Managed to get out the last three days. First and second day winds in the 15 - 25 mph range with gusts up to 30. Today was better with wind speeds in the 5 - 15 mph range with gusts to 20. Major emphasis was on not capsizing, and I managed that. Air and water temperature are just too cold to want to go swimming.

First day out, I stayed in the upper end of the lake, where the wind was more sheltered. Managed to get in some nice reaches. Second day I went the length of the lake, going to the end where all the chop and wind was. Luffing like crazy, I kept it upright, at a big cost in speed. Every tack was just god-awful, but I got it around eventually. I look forward to when I'm feeling comfortable with these conditions. Major question afterwards was why, if I have reef points in the main sail, didn't I use them. I've administered numerous head slaps to myself in consequence.

Today was much faster, much better job of sailing. Didn't fly a hull, but concentrating on not dumping really limits the angle of the hulls. Tacks were a lot smoother, and were mainly screwed up by shifting winds. Some good speed, but I could have gotten a lot more from it if I wasn't worrying about capsizing. But still a lot of fun.

Definitely need to get a new tramp, as without hiking straps, there's nothing on the tramp to catch your feet without sliding over the side. And the tramp is so slick that adding grease to it won't make it any worse. I just have to decide between the Hobie tramp or an eBay special at half the price.

Getting the hang of this sucker is fun, and looking forward to standing on the side, hull out of the water, next summer.

Best of luck,

Jim Clark-Dawe


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PostPosted: Wed Oct 24, 2012 8:37 am 
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Joined: Mon Aug 15, 2011 9:53 am
Posts: 37
looks like we are in the same boat! i am also learning a hobie 16after a long long break from sailing
anyone care to describe correct tech for tacking a h16?


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PostPosted: Wed Oct 24, 2012 9:51 am 
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Joined: Sun Oct 07, 2012 8:05 pm
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Location: New Hampshire
cavi wrote:
looks like we are in the same boat! i am also learning a hobie 16after a long long break from sailing
anyone care to describe correct tech for tacking a h16?

Some of the things I've learned:

* gentle and gradual works a lot better then slamming the rudder over
* ease into the tack, gradually tighten the turn, while bringing in the main sheet
* leave the jib alone until you've passed the halfway point, then unclamp it and set it on the opposite side; when you set it on the opposite side, you're going to start to accelerate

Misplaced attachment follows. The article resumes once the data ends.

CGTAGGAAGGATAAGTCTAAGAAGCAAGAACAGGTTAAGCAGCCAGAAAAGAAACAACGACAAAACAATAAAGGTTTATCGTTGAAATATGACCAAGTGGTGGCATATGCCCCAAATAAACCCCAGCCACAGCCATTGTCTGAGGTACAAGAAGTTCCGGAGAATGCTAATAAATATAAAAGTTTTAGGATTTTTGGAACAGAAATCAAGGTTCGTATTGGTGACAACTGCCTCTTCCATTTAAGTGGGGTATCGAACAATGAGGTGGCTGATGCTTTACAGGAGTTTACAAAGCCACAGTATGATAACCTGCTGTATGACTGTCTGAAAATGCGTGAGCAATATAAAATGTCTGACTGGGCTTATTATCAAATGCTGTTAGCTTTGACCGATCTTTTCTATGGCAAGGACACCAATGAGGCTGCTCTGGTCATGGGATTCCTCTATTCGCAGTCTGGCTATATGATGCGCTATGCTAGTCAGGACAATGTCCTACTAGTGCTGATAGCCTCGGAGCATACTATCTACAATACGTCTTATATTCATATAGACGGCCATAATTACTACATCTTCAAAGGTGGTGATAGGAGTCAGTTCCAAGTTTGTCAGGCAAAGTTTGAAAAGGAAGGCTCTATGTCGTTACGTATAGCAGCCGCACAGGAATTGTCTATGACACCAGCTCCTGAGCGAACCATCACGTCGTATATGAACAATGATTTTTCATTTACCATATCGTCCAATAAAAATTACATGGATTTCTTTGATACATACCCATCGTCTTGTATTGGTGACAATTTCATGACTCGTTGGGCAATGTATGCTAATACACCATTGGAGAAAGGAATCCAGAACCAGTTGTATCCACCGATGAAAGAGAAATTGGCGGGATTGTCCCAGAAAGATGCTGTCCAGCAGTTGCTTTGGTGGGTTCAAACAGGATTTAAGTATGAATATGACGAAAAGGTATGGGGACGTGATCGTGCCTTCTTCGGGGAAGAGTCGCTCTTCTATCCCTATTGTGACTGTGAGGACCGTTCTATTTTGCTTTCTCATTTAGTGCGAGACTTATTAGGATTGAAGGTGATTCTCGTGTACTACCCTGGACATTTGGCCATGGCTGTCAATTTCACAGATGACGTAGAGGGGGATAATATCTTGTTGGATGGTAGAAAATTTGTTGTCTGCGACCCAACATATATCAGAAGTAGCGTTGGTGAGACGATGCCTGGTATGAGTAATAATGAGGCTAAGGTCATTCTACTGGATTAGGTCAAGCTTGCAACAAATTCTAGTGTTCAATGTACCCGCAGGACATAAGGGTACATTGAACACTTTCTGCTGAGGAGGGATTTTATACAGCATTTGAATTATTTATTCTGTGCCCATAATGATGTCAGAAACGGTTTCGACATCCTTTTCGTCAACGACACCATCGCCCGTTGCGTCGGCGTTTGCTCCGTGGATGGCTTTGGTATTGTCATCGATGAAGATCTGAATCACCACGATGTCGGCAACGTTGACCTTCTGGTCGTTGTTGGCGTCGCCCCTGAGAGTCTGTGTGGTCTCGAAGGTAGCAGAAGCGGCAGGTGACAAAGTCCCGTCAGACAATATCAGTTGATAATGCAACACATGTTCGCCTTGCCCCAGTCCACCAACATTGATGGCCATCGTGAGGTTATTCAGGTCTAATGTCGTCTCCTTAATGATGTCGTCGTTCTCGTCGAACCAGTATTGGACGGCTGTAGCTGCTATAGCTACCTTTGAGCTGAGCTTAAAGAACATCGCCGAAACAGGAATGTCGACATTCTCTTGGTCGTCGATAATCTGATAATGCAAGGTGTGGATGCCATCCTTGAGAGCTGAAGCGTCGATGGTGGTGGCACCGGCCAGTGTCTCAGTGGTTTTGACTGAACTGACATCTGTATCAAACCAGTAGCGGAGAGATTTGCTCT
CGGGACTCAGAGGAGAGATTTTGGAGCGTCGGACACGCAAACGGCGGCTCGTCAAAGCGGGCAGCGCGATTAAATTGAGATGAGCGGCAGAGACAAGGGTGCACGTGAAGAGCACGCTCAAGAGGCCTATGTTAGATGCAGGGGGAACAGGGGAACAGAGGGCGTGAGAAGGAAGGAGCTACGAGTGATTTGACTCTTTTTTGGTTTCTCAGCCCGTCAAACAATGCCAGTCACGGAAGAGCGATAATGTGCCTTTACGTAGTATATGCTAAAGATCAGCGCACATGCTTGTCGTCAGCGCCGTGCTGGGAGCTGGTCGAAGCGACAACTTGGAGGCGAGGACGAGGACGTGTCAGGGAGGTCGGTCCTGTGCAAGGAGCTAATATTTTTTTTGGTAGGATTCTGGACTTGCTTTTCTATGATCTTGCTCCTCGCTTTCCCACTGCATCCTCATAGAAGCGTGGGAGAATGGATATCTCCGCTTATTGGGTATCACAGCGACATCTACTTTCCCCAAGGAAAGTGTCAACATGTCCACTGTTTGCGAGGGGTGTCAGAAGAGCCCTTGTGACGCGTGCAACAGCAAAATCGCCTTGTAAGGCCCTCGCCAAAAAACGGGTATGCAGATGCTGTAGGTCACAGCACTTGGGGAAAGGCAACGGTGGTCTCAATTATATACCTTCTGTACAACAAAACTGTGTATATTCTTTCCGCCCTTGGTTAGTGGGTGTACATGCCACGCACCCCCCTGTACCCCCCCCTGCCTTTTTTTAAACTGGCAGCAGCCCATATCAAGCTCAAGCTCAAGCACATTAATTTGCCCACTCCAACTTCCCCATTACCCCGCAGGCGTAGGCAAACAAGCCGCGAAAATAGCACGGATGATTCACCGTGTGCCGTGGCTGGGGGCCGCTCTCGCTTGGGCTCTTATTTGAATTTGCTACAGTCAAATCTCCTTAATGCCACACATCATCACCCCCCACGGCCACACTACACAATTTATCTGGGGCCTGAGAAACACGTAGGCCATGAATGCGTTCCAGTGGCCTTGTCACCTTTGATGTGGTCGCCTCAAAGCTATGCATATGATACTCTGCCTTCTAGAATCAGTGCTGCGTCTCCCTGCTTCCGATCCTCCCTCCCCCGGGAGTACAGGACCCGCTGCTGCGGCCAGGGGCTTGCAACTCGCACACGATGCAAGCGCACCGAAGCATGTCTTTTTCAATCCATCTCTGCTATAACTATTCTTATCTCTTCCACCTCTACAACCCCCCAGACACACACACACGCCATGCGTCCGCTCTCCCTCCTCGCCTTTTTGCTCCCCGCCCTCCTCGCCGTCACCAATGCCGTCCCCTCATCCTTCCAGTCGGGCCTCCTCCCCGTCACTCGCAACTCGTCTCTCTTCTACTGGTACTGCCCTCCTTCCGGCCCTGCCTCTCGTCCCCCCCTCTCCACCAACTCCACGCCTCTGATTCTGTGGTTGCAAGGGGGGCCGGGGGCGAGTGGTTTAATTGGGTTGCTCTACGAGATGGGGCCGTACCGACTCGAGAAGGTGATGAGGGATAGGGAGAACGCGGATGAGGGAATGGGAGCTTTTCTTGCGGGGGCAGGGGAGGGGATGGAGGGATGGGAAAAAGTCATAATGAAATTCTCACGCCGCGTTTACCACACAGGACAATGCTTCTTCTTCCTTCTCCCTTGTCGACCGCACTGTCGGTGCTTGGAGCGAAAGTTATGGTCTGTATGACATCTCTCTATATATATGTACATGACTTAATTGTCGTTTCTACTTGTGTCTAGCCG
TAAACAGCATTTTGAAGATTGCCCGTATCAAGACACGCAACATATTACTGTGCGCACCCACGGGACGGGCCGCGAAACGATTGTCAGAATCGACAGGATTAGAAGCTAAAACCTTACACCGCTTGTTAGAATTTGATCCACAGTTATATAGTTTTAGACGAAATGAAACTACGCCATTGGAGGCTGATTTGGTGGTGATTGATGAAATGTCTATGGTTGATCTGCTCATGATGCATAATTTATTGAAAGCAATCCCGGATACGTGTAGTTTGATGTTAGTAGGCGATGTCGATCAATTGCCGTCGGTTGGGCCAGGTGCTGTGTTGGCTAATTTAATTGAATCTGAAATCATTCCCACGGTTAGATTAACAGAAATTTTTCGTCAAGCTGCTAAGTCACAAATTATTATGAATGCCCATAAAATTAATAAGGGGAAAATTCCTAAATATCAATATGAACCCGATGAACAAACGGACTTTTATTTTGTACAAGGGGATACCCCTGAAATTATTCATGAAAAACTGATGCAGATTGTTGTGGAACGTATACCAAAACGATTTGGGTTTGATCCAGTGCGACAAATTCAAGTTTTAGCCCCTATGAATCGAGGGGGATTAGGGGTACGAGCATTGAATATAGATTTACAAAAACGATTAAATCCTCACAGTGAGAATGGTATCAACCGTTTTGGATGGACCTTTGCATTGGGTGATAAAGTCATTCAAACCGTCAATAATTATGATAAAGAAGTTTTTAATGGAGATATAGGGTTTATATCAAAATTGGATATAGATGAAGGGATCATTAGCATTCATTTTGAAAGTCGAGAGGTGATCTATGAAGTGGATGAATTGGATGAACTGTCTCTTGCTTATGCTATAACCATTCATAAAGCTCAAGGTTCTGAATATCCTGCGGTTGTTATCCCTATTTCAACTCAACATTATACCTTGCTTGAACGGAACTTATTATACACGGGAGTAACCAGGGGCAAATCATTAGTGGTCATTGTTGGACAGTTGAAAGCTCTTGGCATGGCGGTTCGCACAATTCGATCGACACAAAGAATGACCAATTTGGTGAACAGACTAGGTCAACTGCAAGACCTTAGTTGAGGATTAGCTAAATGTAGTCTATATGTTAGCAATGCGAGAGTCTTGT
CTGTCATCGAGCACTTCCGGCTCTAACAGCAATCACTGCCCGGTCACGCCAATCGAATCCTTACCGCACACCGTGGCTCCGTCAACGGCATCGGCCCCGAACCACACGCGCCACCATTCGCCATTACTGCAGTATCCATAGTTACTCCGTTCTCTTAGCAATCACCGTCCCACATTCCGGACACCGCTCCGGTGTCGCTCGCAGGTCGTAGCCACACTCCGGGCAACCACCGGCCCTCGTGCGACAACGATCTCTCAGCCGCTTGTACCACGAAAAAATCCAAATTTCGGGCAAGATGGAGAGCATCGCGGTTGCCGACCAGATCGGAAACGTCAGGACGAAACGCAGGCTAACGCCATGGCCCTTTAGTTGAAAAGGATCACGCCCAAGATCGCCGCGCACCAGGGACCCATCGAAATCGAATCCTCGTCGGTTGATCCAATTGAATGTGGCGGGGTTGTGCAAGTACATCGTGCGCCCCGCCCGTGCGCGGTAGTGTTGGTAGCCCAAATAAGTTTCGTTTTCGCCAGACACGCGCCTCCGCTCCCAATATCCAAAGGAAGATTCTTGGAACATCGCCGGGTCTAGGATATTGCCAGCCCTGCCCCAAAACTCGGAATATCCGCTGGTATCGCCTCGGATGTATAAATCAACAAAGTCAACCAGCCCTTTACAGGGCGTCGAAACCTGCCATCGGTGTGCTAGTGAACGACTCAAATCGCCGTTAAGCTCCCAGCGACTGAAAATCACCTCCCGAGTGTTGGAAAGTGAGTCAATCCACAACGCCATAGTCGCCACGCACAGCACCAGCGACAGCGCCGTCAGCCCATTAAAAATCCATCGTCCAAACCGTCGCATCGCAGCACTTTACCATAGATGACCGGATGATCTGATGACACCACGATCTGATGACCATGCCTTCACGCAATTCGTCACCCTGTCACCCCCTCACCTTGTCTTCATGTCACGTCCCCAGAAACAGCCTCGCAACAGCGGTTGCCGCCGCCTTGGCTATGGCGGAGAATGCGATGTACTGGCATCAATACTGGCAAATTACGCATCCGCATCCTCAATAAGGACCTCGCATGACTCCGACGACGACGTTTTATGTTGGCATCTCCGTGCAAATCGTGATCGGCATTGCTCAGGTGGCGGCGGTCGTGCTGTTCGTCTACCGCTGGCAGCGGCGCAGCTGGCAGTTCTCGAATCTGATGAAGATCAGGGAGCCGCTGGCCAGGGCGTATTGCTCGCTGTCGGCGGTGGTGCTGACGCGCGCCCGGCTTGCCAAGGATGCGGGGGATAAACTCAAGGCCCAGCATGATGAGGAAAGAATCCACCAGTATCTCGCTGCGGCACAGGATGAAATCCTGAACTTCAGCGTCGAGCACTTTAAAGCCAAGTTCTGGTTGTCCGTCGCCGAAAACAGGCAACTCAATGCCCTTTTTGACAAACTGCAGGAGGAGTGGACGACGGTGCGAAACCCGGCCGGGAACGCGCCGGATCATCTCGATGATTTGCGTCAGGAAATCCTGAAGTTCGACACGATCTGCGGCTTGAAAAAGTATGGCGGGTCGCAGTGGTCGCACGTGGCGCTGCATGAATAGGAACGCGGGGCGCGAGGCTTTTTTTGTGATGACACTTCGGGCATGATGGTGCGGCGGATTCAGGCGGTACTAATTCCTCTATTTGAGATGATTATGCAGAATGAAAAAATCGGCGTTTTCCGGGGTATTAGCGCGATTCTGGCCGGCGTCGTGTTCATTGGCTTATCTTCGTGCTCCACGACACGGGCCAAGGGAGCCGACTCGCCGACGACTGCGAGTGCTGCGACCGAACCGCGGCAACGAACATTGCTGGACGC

* rolling the tack is possible, but no where near as effective as a dinghy, but avoiding shifting your weight early does help
* speed going into the tack helps and chop can kill your speed faster then anything else
* expecting the sharp, crisp tacks you can get in a dinghy is going to make you very unhappy
* tacking for wind shifts doesn't work as well as in a dinghy; you have to be sure the shift is going to last long enough to pay for the effort

Best of luck,

Jim Clark-Dawe


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PostPosted: Fri Nov 23, 2012 6:36 pm 
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Joined: Sat Mar 20, 2004 4:33 am
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Location: South Australia
Just want to add a bit to Jim's tacking tips. Sailing solo (Except for Chloe-the-brave-little-dog) probably the most important thing is coming into the tack (hopefully with a bit of speed) you tighten your Jib to the limit (traveller in).
* Stay well back on the windward side and haul your main to the max as she swings through and if necessary grab the boom and pull it towards you and down (by a 10/15 centimetres of sheet thru the block).
*By now the boat will be bow up and leaning back towards you and this will take the weight off the weather side of the opposite hull allowing a faster turn against the swell.
*Be sure your main isn't cleated on and after you jump across and forward push the boom away (if necessary) while holding the tiller back towards you.
*Then you can worry about the releasing the jib.
*A tight Jib is half the battle and, if you lean out on the back as she swings, it helps jerk the mast thru the wind - dangerous but OK if you jump across and forward FAST!

Catamaran Dogamaran http://www.youtube.com/watch?v=d1G9FpnTIOI


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PostPosted: Fri Nov 23, 2012 9:34 pm 
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Joined: Sat Dec 29, 2007 6:37 pm
Posts: 155
Location: Sechelt, BC, Canada... Sunshine Coast
A good tacking video,,,
http://www.youtube.com/watch?v=bMka3IeyNQo

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1983 Hobie 16 Tsunami sails - blue hulls-Sold •Present boat -1998 Hobie 16 Solana Sails furling jib[/size]
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PostPosted: Mon Feb 18, 2013 3:57 pm 
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Joined: Fri Jul 31, 2009 11:14 am
Posts: 73
Location: Utah
That is a good video on tacking. Here is an article we wrote on our site a little while ago about tacking a Hobie 16.
http://www.getwetsailing.com/tacking-your-hobie-cat-the-art-of-the-tack/

BTW- Good luck with your Hobie. It can take a little while to get used to the feel of it, but honestly, our first love is still with our 16. There's nothing like flying a hull with water underneath your feet and the fluttering sound before you take off. Pure exhilaration!